After an interminable journey through every red light in the San Fernando Valley to get to my favorite art store this afternoon to get gold leaf and sundry stuff my friend Steve, owner of said favorite art store, directed me to a sign painters’ store to get the correct sizing (esoteric artists’ term for “glue”) for gilding. While I was there I checked out their brushes because among other interesting and obscure weapons in their painting arsenal, sign writers use lining brushes, also called pinstriping brushes, or “striper” brushes, which I use for drawing in paint in the opening and final stages of making a painting. These brushes hold a lot of paint, produce a consistent width of line and there’s a nice range of sizes. Normally they’re used for putting “go-faster” stripes on cars.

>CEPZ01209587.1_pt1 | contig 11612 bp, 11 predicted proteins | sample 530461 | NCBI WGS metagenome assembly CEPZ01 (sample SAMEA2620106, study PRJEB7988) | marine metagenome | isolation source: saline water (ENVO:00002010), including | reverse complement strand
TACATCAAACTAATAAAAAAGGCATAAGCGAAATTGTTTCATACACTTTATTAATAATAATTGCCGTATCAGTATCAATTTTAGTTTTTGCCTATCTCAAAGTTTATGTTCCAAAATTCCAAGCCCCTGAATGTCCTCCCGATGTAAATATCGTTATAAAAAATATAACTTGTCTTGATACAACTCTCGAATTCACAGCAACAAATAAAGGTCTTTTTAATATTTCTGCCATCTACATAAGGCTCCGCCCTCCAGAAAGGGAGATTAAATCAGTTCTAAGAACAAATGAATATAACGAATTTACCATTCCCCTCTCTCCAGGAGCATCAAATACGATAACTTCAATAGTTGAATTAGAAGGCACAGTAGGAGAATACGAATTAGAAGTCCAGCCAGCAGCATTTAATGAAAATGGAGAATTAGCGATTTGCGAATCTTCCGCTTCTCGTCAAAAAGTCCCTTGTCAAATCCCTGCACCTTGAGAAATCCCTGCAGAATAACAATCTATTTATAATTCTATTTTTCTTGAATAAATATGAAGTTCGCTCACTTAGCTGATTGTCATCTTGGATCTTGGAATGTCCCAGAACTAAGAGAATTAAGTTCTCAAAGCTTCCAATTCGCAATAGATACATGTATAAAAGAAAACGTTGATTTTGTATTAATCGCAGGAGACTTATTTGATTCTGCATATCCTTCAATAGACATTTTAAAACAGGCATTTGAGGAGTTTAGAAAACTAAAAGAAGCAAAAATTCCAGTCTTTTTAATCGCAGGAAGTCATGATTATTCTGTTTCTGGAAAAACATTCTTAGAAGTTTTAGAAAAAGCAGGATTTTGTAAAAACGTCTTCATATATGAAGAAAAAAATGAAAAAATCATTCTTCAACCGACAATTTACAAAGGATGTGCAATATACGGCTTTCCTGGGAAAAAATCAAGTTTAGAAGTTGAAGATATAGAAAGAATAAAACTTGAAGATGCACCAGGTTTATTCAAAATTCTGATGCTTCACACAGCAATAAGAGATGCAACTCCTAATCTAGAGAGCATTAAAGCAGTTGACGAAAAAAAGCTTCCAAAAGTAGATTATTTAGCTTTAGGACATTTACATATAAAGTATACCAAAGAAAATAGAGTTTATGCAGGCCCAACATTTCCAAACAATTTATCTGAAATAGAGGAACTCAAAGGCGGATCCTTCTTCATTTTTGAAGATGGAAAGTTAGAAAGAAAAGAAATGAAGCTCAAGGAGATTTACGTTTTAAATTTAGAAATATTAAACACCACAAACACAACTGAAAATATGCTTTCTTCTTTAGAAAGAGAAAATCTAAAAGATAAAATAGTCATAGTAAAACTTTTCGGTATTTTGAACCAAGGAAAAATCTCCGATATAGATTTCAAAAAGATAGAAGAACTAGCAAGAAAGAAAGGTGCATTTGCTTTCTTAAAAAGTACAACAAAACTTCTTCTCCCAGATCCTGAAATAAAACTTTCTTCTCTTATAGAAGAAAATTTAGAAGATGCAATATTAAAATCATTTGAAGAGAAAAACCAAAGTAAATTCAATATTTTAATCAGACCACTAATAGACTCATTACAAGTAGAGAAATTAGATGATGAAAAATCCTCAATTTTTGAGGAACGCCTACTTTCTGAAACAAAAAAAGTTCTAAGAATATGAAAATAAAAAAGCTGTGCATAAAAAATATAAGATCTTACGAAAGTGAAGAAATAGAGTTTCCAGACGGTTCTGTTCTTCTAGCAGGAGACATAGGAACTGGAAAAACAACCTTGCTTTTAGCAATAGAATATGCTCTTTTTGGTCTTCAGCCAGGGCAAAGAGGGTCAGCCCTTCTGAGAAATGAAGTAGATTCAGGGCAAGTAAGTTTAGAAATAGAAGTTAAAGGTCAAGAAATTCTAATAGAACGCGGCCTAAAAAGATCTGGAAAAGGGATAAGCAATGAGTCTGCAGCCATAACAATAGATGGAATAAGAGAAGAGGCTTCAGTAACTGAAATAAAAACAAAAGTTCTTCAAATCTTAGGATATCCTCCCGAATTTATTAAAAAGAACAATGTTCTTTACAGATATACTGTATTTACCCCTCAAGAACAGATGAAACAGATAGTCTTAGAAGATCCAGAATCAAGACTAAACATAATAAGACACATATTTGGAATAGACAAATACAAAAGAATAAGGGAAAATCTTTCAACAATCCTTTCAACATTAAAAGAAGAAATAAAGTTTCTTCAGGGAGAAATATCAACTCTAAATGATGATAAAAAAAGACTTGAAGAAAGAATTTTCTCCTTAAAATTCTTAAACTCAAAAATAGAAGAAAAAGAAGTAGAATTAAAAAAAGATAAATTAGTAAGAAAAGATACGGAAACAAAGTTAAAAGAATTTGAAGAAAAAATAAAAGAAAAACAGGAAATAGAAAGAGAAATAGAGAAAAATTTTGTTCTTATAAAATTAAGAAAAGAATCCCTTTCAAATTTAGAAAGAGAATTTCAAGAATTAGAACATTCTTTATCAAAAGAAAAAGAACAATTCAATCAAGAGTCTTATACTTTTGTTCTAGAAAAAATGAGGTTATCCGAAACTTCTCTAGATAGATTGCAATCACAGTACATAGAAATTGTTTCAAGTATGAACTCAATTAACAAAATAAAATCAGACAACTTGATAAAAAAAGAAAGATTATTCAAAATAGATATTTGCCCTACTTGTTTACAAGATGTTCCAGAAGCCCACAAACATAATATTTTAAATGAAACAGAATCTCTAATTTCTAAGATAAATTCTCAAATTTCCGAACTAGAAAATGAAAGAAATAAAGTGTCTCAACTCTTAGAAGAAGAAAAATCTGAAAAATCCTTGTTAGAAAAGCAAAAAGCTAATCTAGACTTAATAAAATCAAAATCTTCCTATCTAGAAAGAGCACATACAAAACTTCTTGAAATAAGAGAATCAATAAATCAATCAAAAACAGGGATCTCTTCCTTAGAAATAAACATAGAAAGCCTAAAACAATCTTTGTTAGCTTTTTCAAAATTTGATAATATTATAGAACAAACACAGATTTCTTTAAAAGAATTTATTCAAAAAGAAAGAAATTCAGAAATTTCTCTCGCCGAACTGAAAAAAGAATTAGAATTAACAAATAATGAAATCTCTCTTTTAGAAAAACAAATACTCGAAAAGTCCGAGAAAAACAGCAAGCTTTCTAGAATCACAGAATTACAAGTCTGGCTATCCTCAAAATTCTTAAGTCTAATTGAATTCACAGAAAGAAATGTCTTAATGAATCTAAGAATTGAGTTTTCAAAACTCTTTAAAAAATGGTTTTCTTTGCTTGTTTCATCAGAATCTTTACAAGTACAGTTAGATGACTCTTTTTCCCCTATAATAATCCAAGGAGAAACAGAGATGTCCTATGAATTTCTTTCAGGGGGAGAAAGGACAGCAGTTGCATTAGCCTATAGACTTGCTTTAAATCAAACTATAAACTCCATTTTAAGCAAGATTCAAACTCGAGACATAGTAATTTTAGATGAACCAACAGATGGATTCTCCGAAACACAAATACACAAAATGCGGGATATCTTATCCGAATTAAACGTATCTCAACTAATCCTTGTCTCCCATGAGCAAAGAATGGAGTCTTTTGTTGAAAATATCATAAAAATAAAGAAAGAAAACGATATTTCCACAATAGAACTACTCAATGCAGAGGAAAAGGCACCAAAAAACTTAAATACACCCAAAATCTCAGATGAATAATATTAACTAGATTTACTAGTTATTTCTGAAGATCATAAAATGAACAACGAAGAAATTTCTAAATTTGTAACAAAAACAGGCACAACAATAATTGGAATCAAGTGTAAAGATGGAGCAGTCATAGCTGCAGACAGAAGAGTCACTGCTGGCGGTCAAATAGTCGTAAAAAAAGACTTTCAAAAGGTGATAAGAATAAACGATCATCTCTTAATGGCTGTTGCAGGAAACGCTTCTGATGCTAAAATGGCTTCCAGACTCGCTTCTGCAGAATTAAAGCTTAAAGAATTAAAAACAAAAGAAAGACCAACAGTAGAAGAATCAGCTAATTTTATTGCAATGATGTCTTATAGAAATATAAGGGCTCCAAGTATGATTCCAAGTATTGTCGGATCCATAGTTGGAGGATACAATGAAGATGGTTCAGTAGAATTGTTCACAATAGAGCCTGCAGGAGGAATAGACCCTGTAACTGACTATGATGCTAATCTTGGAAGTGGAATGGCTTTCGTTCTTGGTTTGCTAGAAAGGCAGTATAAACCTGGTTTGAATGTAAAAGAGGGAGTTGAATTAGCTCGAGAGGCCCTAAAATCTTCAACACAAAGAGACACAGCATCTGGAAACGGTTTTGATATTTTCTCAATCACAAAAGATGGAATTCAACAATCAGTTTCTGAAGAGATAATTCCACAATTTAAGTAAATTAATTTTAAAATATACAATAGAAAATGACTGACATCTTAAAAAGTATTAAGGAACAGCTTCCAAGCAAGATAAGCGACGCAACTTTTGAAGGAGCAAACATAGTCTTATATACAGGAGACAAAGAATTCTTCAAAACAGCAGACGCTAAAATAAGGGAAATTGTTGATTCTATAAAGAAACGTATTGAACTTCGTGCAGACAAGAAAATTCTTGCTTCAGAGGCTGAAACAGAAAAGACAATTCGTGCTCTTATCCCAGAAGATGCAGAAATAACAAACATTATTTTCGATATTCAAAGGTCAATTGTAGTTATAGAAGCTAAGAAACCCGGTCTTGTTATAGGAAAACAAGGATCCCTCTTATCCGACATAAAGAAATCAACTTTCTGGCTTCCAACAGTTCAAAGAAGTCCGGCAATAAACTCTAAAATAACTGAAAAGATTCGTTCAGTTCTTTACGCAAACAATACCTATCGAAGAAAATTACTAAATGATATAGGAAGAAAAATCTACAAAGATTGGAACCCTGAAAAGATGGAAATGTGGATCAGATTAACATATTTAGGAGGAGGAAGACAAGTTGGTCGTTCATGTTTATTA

So, today was like a holy grail event as far as brushes go. I found this hand made beauty in the cabinet with about a thousand others in a variety of larger sizes (this is the finest, a 000). With this fabulous little gem of a brush,Â I can paint a consistent lineÂ spanning about a foot Â without running out of paint! I guess the Mack company has been around for ages, making brushes for sign writers since 1891. This particular work of brush manufacturing artÂ is a “squirrel hair sword striper”; a very big name for a very small brush.